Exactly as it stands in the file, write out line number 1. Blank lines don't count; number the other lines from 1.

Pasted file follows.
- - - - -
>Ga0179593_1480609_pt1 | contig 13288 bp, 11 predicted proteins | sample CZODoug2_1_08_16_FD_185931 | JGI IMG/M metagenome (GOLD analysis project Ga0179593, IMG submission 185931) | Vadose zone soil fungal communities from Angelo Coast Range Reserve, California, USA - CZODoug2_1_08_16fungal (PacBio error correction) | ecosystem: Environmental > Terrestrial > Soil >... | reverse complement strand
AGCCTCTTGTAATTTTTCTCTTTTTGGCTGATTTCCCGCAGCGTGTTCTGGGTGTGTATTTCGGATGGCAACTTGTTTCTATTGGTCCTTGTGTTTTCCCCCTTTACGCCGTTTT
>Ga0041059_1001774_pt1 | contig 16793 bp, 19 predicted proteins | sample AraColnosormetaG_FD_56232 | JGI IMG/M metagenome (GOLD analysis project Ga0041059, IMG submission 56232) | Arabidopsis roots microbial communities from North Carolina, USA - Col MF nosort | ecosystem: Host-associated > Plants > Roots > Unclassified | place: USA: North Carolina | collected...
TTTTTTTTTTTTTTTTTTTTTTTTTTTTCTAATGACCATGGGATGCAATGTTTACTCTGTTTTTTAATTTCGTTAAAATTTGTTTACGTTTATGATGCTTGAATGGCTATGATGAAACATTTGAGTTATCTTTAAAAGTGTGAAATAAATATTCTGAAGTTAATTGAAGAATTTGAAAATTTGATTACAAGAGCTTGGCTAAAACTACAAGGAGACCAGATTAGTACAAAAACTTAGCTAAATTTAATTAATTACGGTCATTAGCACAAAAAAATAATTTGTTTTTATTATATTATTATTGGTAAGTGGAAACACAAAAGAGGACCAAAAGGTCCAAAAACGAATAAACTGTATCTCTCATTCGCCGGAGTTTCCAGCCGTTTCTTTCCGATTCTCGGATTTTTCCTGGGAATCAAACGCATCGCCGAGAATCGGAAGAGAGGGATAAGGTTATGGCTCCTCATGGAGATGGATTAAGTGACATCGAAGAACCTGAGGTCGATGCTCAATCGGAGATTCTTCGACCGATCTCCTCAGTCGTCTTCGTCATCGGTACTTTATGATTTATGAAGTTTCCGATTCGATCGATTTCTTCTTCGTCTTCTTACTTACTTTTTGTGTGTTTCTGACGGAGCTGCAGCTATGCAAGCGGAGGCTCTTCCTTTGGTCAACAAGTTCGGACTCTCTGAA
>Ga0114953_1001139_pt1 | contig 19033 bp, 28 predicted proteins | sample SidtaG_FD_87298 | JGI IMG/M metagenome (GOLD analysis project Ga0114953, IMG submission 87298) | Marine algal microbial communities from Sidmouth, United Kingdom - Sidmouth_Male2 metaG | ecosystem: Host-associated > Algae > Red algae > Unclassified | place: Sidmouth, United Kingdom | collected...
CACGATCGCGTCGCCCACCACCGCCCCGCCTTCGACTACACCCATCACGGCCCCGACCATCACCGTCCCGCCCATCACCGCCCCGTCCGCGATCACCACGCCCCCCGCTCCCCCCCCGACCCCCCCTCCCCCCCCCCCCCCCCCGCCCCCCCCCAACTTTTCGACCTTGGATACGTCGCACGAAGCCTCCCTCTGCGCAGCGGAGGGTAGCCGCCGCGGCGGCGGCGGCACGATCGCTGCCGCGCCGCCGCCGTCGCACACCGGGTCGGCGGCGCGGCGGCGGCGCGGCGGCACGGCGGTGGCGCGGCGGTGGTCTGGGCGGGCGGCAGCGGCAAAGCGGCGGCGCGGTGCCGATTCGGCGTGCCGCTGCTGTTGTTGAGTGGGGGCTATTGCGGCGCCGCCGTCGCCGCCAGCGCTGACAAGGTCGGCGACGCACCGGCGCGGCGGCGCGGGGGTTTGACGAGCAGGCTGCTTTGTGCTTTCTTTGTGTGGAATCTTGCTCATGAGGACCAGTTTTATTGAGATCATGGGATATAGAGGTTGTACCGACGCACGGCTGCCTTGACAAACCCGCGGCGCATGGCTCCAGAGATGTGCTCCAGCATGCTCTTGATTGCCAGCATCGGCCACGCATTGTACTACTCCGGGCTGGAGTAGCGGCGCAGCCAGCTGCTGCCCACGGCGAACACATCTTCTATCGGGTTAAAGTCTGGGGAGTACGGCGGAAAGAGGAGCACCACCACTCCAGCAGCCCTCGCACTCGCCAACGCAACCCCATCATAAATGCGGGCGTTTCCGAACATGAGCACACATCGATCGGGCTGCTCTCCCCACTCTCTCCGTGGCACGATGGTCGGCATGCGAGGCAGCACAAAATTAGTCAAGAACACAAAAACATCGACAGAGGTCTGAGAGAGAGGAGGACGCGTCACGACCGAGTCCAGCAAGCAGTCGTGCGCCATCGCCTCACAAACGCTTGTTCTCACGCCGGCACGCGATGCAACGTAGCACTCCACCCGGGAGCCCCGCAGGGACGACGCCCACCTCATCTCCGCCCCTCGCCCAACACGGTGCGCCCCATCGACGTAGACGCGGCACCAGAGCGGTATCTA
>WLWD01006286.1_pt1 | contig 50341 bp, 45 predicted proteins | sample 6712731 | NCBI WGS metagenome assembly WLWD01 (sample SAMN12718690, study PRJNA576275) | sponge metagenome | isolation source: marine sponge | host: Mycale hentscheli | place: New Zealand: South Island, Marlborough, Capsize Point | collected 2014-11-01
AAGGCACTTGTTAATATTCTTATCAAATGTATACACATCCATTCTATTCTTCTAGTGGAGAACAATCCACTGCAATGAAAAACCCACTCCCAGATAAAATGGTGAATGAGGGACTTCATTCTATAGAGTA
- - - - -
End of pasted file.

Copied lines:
>Ga0179593_1480609_pt1 | contig 13288 bp, 11 predicted proteins | sample CZODoug2_1_08_16_FD_185931 | JGI IMG/M metagenome (GOLD analysis project Ga0179593, IMG submission 185931) | Vadose zone soil fungal communities from Angelo Coast Range Reserve, California, USA - CZODoug2_1_08_16fungal (PacBio error correction) | ecosystem: Environmental > Terrestrial > Soil >... | reverse complement strand